The Central Treatment List (CTL) was established under Statutory Instrument No. 225 (Minister for Health and Children 1998) following the Report of the Methadone Treatment Services Review Group 1998. This list is administered by the Drug Treatment Centre Board on behalf of the Health Service Executive and is a complete register of all patients receiving methadone (as treatment for problem opiate use) in Ireland. When a person is considered suitable for methadone detoxification or maintenance, the prescribing doctor applies to the CTL for a place on the list and a unique number is allocated to the client. Therefore, each client can receive their methadone from one source only. Each client’s’ name, address, date of birth, gender, date commenced on methadone, type of methadone treatment, prescribing doctor and dispensing pharmacist are recorded on the List. The CTL is considered complete with respect to the number of clients who start or recommence methadone treatment because practitioners have a statutory obligation to report the initiation of treatment and, also, they are paid per client in treatment. Once on the List, the current treatment status of the majority of clients can be tracked by means of transfer and exit records.

Figure 1 presents a comparison of the numbers of cases reported to the NDTRS and to the CTL. As expected, the numbers of cases reported to the NDTRS are higher than those reported to the CTL. Between 1991 and 2003 compliance with the NDTRS required that one form be completed for each person who received treatment for problem drug use at each treatment centre in a calendar year, whereas compliance with the CTL requires forms only for those receiving methadone. The difference is not as high as expected because the data in Figure 1 presents all cases reported to each system and it is acknowledged that between 1998 and 2003 there was a large increase in the number of  general practitioners providing methadone treatment services in Ireland. The number of general practitioners participating in the CTL is high because it is a statutory requirement and payments are calculated per client treated, but the number of general practitioners participating in the NDTRS is still very low. This deficiency in the NDTRS will be rectified at the end of 2005 when all outstanding data for general practitioners’ clients for the period 2001 to 2005 will be returned and included in future publications. It is important to note that the number of cases reported to the CTL presented in Figure 1 represents the total number of individuals treated with methadone in the calendar year, rather than the number in treatment at a single point in time.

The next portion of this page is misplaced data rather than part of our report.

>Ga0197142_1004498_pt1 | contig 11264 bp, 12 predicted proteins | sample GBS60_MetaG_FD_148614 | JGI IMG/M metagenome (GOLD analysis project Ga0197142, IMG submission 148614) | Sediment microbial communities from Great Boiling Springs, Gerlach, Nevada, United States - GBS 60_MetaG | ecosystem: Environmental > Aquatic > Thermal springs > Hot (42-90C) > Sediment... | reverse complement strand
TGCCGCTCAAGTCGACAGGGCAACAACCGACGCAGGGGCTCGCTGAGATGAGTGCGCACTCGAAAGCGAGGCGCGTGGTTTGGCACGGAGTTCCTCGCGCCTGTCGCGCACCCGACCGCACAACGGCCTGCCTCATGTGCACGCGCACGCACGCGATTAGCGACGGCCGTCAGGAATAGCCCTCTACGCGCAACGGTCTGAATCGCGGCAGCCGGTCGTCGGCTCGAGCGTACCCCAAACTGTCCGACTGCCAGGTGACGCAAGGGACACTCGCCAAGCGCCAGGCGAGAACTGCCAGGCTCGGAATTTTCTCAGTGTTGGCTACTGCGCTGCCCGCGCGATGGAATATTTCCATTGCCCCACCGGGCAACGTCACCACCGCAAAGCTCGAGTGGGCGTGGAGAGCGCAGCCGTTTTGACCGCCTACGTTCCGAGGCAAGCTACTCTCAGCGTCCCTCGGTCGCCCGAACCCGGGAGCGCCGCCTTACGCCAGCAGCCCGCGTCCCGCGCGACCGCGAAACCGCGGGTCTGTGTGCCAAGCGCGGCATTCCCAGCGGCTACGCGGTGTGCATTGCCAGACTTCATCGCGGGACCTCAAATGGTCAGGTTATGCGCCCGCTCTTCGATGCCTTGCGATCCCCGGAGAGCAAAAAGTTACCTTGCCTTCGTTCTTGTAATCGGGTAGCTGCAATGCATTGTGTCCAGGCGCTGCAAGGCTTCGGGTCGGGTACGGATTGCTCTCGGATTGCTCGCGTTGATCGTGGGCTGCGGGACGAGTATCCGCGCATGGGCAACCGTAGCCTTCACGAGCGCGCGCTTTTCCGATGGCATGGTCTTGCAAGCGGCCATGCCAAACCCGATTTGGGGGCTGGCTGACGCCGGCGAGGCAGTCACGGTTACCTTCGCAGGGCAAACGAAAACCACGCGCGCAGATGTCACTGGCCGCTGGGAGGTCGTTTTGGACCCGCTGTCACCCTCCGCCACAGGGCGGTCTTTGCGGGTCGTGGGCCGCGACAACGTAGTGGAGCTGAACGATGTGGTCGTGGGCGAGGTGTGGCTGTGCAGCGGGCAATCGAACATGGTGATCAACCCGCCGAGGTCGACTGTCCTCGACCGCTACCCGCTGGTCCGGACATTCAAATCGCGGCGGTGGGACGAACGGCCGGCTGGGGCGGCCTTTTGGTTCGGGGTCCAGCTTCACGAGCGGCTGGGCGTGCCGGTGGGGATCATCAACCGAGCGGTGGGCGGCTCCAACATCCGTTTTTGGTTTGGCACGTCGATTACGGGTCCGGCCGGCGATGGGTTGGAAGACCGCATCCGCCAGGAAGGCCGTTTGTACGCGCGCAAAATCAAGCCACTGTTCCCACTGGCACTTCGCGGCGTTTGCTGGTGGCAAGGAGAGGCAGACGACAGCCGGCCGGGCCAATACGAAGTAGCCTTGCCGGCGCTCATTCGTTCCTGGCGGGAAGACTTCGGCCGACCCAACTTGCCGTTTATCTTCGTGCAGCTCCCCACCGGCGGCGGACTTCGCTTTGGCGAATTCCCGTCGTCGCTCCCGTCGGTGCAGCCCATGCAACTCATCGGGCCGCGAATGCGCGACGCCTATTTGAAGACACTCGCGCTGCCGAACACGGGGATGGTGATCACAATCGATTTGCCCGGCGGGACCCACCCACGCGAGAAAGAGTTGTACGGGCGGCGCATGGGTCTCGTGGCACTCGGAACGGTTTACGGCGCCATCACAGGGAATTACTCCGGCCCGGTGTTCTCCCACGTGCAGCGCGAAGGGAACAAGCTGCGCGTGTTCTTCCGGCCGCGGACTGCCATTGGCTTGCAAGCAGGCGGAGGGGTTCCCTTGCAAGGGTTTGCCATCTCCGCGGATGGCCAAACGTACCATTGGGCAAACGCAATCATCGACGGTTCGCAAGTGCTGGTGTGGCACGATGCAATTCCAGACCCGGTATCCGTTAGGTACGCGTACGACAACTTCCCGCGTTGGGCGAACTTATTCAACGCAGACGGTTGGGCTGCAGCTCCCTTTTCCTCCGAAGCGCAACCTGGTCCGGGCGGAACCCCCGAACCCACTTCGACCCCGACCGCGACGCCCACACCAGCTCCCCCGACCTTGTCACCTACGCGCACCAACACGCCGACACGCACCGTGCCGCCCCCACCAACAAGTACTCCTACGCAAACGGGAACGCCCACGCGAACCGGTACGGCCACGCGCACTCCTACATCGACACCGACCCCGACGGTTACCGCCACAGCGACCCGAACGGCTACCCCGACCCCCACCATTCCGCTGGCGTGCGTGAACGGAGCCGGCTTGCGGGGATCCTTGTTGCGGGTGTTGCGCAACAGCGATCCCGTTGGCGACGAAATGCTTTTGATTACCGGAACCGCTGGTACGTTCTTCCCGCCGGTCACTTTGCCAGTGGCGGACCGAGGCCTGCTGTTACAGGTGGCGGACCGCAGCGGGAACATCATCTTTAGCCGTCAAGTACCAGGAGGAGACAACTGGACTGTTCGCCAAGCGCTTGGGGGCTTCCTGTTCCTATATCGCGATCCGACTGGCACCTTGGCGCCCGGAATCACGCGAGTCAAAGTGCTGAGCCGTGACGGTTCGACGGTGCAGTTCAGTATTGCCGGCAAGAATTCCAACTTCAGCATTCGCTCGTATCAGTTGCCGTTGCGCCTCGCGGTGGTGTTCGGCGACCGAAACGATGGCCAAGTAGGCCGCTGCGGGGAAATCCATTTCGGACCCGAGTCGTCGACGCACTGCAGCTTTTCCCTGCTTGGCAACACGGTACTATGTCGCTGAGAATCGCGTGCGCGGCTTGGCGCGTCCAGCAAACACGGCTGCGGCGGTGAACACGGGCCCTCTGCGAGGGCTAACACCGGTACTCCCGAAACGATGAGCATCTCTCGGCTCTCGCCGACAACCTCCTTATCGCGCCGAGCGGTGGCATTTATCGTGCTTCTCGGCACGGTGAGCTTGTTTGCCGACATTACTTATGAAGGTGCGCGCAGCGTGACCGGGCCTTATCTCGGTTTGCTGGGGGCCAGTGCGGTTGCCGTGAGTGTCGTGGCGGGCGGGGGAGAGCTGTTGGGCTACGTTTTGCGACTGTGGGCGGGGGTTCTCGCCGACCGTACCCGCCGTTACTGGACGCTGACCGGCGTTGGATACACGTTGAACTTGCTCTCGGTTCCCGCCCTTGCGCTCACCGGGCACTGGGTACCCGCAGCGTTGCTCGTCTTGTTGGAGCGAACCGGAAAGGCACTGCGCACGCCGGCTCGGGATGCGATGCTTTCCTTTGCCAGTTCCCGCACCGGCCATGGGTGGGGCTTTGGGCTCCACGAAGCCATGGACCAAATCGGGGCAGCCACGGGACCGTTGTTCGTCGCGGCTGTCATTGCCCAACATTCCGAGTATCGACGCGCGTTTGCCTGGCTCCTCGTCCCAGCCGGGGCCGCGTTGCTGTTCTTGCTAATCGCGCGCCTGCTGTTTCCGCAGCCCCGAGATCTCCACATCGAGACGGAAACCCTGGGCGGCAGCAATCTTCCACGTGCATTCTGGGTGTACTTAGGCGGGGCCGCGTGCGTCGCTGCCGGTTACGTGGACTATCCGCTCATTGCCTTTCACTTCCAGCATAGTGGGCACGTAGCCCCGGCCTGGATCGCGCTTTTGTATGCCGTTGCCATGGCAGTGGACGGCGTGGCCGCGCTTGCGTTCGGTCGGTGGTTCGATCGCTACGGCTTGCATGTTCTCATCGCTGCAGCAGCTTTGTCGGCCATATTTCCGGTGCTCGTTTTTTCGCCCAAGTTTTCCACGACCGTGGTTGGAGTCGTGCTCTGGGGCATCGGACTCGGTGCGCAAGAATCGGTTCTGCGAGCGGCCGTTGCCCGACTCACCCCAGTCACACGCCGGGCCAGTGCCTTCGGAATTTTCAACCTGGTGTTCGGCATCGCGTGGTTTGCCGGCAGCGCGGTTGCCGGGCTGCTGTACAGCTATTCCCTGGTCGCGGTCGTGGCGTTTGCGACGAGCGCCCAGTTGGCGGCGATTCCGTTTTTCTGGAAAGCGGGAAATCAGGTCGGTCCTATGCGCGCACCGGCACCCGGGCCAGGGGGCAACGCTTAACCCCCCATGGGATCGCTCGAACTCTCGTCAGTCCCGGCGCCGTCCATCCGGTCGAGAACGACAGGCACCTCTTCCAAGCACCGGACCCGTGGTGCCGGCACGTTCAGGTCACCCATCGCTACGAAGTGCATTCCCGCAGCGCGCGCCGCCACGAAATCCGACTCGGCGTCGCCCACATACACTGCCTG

Figure 1   Total number of cases reported to the National Drug Treatment Reporting System and to the Central Treatment List (unpublished data), 1998 to 2003

Figure 2 presents a comparison of the number of new cases reported to the NDTRS and to the CTL. It is clear that more new (incidence) cases are reported to the NDTRS than to the CTL. The trend in new cases reported to the CTL is falling, while the trend in new cases reported to the NDTRS is rising. The fall in the number of new cases reported to the CTL is influenced by the decrease in opiate use in both the HSE Northern and the HSE South Western Areas (of Dublin), while the increase in new cases reported to the NDTRS is accounted for by an increase in problem cannabis use and, to a much lesser extent, problem cocaine use in Ireland.

 

Figure 2   Number of new cases reported to the National Drug Treatment Reporting System and to the Central Treatment List (unpublished data), 1998 to 2003